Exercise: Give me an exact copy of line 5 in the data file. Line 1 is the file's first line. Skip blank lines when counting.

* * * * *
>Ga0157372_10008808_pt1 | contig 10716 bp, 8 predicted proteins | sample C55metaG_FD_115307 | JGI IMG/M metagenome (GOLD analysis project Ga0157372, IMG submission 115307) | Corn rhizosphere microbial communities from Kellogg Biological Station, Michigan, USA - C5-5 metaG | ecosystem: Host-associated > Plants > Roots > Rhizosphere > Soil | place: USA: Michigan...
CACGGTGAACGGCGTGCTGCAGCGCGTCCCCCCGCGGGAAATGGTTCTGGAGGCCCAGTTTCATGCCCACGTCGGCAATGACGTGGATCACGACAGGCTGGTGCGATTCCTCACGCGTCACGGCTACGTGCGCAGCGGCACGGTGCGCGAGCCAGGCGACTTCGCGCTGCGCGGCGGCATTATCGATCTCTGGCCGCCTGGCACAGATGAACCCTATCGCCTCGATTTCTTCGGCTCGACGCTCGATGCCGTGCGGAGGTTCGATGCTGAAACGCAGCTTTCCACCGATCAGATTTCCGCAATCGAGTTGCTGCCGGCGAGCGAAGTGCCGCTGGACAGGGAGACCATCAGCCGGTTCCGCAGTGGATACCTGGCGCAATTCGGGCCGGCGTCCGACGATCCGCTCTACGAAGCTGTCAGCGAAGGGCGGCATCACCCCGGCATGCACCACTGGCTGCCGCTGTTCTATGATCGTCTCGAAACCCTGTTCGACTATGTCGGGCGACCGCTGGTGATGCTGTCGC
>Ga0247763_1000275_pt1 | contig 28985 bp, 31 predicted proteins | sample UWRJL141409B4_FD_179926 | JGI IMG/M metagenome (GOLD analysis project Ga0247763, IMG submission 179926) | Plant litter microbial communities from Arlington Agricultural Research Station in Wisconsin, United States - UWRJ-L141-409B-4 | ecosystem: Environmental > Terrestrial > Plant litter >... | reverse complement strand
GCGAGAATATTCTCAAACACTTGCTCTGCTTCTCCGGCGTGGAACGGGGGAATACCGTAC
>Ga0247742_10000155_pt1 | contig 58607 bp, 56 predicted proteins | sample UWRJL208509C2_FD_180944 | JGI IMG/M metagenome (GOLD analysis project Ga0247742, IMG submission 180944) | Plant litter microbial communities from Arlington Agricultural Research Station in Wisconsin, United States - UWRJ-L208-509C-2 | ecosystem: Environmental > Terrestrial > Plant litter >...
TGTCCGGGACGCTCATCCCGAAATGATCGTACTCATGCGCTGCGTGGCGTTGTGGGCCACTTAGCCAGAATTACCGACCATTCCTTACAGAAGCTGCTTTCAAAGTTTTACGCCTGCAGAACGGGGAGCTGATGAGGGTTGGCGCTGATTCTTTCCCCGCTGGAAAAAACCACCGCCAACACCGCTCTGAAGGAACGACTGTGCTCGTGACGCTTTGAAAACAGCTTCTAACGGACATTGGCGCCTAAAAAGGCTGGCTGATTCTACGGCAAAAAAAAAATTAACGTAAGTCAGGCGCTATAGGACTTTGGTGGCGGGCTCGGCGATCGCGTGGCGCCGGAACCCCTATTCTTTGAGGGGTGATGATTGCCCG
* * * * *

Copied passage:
>Ga0247742_10000155_pt1 | contig 58607 bp, 56 predicted proteins | sample UWRJL208509C2_FD_180944 | JGI IMG/M metagenome (GOLD analysis project Ga0247742, IMG submission 180944) | Plant litter microbial communities from Arlington Agricultural Research Station in Wisconsin, United States - UWRJ-L208-509C-2 | ecosystem: Environmental > Terrestrial > Plant litter >...